Native American Dating – A Different Way to Date

Published June 5, 2018

America is a vast melting pot of nations so this is naturally reflected in the many different ways people approach dating. But what is sometimes overlooked is the culture of the indigenous people who were dating in this country long before Christopher Columbus declared he’d discovered a whole new world. If you want to meet local singles it would do you no harm to appreciate the incredible diversity of cultures on your doorstep, and learn a bit about the fascinating history of Native American dating.

It goes without saying traditional Native American matching was quite different to anything that would be practiced by the generations of settlers. Unlike the boy meets girl, takes girl to bar, drink together scenario of, say, the Irish or Italian communities, Native Americans often went in for communal courtships. Rather than meeting up for one-on-one outings, a whole bunch of eligible males and females would get-together and enjoy a dance. This would vary from tribe to tribe, but a common example of this ritual was known as the Crane Dance.

This was an action taken very seriously by all concerned, with the women making the most of the opportunity to impress potential suitors by wearing brightly-colored clothing and adorning themselves with decorations and flamboyant headresses. Their menfolk could spend some time making their choices among the eligible girls because these dance marathons could last a couple of days.

Etiquette demanded the male made his preference known to his own mother, who would then approach the mother of the woman who’d caught his eye. The respective mothers would have to approve this potential union. If they were in agreement, the next stage of this protracted audition ceremony was for the aspiring brave to be informed he was welcome to come over to the female’s lodge. Romantically, the tradition was for the male to wait until nightfall before entering. When everyone else was sleeping off the long day’s merriment, he approached the object of his heart’s desire and shone a light. When she woke, she saw his face and if she was happy with what had been revealed to her from the darkness, she blew out the candle. The following day he had become part of her family.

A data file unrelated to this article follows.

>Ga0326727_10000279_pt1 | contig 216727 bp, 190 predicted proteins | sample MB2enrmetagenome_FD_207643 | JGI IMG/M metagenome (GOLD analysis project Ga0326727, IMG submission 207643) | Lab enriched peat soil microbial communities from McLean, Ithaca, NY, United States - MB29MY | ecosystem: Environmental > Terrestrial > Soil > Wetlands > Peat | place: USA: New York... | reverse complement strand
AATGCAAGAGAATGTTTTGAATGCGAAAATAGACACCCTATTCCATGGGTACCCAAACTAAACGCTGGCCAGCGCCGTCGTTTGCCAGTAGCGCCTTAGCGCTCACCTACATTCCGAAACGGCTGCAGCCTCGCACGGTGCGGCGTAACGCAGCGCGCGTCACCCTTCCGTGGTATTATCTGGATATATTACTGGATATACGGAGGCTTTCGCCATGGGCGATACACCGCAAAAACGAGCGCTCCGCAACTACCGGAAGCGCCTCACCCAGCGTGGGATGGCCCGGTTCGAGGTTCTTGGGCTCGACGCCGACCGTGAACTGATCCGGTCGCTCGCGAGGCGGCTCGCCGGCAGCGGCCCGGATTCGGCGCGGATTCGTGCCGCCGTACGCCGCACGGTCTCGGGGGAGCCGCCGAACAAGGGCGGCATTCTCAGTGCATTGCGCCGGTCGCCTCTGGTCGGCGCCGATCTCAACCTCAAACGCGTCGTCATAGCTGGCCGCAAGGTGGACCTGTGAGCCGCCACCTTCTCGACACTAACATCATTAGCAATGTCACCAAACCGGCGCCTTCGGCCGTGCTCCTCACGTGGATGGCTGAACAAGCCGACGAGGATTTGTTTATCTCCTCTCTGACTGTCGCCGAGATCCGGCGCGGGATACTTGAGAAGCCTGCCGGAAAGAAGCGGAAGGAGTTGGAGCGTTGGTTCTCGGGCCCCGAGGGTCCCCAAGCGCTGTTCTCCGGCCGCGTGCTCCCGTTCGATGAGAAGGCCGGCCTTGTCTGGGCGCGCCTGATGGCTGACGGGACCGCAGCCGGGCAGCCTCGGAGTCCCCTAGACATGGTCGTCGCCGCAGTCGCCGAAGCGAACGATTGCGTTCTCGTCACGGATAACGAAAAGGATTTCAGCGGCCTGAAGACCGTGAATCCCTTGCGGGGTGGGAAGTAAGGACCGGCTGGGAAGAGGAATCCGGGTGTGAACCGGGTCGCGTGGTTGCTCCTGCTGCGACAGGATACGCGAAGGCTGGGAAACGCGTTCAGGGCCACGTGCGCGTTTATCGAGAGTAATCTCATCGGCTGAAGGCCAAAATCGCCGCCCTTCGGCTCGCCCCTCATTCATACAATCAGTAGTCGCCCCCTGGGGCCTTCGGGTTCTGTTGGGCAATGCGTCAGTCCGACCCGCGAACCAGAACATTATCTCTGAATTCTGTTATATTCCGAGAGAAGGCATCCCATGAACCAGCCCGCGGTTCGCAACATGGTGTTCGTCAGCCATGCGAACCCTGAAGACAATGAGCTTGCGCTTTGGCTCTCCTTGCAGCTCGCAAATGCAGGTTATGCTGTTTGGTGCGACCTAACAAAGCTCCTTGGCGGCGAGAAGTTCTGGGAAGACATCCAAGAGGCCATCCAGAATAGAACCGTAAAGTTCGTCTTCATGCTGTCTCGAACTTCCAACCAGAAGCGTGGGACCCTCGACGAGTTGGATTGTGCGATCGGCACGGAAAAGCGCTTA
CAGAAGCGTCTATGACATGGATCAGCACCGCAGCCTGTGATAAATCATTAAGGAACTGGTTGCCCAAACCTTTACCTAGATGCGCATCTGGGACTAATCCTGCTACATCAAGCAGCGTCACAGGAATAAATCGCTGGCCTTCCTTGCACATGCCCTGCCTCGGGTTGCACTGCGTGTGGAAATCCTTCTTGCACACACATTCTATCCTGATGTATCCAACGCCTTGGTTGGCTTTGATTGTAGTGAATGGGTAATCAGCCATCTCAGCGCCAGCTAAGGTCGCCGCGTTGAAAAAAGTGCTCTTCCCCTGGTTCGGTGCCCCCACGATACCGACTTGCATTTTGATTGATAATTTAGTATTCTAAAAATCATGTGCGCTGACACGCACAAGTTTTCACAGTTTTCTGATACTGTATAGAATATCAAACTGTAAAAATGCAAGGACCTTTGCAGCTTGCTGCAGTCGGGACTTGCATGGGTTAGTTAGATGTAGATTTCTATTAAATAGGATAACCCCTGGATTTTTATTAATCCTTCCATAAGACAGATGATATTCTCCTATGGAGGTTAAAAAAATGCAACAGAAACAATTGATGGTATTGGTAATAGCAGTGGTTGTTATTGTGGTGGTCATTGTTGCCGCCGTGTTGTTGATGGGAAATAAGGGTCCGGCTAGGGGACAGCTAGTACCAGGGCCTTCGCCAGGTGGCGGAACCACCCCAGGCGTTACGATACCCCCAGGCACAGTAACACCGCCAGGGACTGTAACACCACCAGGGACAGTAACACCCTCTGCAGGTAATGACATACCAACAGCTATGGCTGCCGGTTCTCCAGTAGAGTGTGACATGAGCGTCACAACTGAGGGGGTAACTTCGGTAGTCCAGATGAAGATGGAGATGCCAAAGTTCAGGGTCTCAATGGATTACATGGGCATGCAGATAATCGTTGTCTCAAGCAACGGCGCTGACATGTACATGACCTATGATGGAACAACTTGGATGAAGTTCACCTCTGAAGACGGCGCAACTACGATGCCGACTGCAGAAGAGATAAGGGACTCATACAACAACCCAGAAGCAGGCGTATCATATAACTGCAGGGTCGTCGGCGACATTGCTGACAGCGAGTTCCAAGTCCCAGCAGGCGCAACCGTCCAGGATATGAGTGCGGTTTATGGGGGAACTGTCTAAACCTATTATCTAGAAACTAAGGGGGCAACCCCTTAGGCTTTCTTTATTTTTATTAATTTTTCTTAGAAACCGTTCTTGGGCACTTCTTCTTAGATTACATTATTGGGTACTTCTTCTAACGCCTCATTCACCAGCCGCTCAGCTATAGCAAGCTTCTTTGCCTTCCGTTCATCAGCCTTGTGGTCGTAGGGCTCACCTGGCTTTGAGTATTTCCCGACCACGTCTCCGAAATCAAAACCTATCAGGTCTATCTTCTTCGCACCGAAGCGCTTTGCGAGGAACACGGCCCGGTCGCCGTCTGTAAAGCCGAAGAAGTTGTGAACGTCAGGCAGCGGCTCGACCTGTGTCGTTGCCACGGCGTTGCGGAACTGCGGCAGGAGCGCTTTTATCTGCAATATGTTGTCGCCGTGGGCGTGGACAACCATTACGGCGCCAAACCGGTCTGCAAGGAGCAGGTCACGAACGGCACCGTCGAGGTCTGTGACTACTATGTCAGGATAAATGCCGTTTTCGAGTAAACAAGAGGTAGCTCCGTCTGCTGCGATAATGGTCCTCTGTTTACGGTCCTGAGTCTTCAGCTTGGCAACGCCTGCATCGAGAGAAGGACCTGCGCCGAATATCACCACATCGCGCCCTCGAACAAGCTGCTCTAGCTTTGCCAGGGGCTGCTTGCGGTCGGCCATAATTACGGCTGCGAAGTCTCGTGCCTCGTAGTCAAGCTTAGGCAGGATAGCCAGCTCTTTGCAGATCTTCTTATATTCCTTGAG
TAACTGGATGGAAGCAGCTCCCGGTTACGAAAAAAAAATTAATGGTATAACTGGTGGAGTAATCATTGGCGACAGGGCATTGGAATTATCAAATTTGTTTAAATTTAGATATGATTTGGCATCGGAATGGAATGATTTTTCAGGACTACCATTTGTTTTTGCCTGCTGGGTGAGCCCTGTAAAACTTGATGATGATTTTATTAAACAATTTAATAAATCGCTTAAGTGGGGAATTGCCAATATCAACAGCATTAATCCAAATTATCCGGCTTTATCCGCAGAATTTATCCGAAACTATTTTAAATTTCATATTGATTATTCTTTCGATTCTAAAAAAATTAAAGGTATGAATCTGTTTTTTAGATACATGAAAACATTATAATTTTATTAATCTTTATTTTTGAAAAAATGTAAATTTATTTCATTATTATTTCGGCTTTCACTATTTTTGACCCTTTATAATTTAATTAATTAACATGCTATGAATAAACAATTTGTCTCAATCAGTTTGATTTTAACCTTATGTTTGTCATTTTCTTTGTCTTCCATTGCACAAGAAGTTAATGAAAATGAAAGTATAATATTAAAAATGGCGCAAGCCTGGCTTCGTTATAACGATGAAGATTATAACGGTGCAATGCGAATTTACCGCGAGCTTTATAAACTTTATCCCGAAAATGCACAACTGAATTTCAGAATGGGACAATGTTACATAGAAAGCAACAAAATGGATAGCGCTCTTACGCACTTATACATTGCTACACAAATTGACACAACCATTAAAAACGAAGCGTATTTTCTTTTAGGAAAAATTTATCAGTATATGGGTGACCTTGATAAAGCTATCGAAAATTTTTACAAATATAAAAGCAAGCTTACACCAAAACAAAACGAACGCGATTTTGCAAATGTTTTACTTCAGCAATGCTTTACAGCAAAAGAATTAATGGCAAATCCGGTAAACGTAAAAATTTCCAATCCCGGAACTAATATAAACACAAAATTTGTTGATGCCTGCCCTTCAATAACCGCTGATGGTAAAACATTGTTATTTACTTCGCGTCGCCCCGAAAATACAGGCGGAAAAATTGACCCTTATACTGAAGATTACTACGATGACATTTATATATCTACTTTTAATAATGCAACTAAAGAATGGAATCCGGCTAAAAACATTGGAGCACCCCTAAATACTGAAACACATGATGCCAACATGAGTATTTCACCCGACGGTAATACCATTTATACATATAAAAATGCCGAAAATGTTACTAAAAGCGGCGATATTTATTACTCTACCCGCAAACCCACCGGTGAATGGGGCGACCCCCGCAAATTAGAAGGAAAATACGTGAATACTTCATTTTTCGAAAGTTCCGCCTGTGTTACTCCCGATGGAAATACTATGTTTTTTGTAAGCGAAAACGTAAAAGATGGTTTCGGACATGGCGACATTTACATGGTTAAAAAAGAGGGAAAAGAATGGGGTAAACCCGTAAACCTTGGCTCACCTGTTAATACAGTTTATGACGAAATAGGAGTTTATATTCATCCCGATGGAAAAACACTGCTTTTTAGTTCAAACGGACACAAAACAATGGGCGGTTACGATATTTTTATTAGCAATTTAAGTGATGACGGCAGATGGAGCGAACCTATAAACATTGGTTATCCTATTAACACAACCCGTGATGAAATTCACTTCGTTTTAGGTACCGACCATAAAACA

The dating process could get more complicated if she decided not to extinguish the flame that night. Then the onus fell on him to pull out all the stops and try and woo her the following day. If the first night lantern did not have the desired effect, the next weapon in his matchmaking arsenal was known as the courting flute. Placing himself before the lodge, the suitor began playing a seductive lilt on this instrument, hoping his dextrous fingerwork and floating melodies would entice her to come out to watch. That night he would repeat the procedure of creeping inside the sleeping quarters and displaying a lantern. His hope would be that the courting flute had melted her previously icy reception, and this time she would blow out the flame.

Obviously these actions represent a very different way of dating. But they helped cement a relationship with the entire family being involved. Nowadays that sense of passionate romance lives on, although many Native Americans prefer browsing online profiles than playing courting flutes!


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